Our stories and histories show me that we have strength in community. There are colonial traumas, such as internalized racism and misogyny, that we need to heal from and not regenerate onto each other. However, we find strength as a collective and when we support each other. We survive not alone, but in congregation with our paisanos. That is the way we were raised and how our pueblos were created. That is how we will continue to be and proudly.
By: Jessica Hernandez
Chapulines (grasshoppers) are an ancient traditional food in Southern Mexico that is currently still enjoyed and cherished by indigenous populations of Oaxaca, Puebla, and other southern regions. As a result of increase tourism, chapulines are now sold in many central locations and are advertised as exotic or a food to dare others to eat.
However, how do they taste? While many will find eating grasshoppers a delicacy or something that would never cross their food plates, chapulines are a traditional and cultural food that represents the many fights indigenous peoples (pueblos) had against colonialism. It is to no surprise that the indigenous communities that still serve chapulines in their cultural gatherings, are one of the strongest in the region and country of Mexico.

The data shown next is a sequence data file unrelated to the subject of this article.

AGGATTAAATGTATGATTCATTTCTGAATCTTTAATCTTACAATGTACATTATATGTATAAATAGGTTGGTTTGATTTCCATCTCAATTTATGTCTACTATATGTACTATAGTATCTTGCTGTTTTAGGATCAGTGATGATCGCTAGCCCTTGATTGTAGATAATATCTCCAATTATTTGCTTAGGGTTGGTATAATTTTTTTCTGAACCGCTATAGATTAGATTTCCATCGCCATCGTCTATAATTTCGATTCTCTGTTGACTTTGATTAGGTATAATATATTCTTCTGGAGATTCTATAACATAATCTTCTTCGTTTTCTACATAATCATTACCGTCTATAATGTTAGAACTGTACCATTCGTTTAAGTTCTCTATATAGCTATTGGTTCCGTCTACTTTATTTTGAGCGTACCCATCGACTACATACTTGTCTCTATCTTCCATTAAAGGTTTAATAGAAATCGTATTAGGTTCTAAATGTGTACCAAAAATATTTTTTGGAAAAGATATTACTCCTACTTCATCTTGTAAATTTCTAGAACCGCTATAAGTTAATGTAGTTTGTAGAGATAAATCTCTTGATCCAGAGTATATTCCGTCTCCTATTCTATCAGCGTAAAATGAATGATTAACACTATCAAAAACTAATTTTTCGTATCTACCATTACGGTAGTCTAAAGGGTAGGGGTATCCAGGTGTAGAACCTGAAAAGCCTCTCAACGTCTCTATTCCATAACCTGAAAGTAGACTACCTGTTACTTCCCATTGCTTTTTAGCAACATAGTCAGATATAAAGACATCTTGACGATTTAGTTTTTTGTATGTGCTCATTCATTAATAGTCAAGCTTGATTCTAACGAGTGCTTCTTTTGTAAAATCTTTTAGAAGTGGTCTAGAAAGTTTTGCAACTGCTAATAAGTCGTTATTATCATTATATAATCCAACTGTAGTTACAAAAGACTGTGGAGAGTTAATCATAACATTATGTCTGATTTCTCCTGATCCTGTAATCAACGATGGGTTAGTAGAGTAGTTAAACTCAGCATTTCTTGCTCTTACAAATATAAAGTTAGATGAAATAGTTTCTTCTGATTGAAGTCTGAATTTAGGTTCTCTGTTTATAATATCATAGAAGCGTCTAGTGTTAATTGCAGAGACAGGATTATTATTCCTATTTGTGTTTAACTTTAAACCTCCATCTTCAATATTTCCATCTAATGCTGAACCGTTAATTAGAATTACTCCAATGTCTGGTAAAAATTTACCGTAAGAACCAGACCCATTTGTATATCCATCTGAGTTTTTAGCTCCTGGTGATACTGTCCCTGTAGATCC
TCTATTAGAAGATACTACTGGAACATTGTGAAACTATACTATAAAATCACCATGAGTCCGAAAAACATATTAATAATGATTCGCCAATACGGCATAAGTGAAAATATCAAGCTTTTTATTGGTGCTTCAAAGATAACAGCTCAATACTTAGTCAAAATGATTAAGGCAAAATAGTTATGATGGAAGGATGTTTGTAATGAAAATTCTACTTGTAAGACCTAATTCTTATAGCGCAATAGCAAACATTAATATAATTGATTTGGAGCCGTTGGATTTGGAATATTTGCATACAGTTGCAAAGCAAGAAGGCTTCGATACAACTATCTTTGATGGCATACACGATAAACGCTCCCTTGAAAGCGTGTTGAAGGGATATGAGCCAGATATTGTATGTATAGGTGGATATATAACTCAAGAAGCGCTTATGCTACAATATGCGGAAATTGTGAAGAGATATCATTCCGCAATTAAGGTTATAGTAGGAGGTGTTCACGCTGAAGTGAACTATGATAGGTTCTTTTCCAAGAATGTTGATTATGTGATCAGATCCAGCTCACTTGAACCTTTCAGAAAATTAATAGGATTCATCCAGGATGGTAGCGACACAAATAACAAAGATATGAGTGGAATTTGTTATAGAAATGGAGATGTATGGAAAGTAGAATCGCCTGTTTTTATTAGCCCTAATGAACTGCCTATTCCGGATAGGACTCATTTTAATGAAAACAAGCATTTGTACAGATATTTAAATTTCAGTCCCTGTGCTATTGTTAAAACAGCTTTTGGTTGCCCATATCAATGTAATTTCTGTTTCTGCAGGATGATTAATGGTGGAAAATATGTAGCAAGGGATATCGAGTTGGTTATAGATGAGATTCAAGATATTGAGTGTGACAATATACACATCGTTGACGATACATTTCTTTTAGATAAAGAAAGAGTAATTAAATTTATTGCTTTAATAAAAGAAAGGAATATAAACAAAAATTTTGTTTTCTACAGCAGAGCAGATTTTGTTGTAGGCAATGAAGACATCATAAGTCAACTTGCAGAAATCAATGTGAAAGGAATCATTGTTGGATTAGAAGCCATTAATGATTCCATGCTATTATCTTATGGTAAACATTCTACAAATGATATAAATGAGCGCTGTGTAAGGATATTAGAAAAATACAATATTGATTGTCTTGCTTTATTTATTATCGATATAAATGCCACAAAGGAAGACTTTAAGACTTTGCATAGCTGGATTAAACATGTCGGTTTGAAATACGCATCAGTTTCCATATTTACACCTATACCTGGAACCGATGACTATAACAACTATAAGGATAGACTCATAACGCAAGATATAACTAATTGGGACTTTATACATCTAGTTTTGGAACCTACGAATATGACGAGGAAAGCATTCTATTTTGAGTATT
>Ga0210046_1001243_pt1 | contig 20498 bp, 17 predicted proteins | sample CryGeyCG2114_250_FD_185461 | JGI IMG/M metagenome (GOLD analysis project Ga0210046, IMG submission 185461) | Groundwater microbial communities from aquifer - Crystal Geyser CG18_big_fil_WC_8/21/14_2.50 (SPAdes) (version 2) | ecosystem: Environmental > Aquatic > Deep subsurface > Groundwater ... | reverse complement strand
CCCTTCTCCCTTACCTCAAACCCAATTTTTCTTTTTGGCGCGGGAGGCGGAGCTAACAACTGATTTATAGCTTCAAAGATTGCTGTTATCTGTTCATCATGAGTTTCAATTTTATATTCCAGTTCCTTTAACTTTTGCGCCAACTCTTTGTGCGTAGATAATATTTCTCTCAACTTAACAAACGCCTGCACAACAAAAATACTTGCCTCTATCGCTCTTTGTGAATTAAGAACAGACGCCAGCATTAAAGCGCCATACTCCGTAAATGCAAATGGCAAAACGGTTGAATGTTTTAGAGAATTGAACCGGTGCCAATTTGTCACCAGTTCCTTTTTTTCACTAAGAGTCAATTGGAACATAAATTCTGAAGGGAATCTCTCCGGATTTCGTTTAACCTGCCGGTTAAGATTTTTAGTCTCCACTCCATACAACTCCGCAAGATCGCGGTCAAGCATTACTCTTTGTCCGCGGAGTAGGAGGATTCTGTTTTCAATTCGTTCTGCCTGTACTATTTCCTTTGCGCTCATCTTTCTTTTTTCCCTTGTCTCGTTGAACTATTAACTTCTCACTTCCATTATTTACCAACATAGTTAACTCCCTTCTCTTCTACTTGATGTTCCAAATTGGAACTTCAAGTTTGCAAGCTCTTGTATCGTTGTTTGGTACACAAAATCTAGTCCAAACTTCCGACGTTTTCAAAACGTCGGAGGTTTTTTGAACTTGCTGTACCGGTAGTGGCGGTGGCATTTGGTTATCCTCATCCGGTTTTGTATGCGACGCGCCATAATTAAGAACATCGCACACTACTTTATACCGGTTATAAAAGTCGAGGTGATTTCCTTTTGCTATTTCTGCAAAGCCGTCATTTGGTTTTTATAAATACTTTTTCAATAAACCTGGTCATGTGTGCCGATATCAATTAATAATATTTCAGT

Chapulines have been enjoyed for centuries, dating back to pre-Colombian years—before settlers arrived to Mexico. They are often gathered in spring until summer (May to August) and are cleaned and prepared to be toasted in a comal or fried in a frying pan. The seasoning of chapulines depends on the cook, but they are often enjoyed with lime and chile to give it a salty, spicy, and sour taste.
Yes while chapulines (grasshoppers) are relatively small insects, you will be surprised at their nutritional value! 3.5 ounces of raw grasshoppers will provide you with over 14-28 grams of protein—depending on the size of the insects. This is a lot given that you get 53.4 grams of protein from a chicken breast—which is 10 x the size of grasshoppers.
In some places, chapulines have taken over peanuts as they are served as a botanas or bar food. Let us know if you have ever tried chapulines and whether or not you liked them? Remember that they are a traditional & cultural food to many indigenous peoples, so while they may not be your pallet, they hold a cultural significance and importance to many!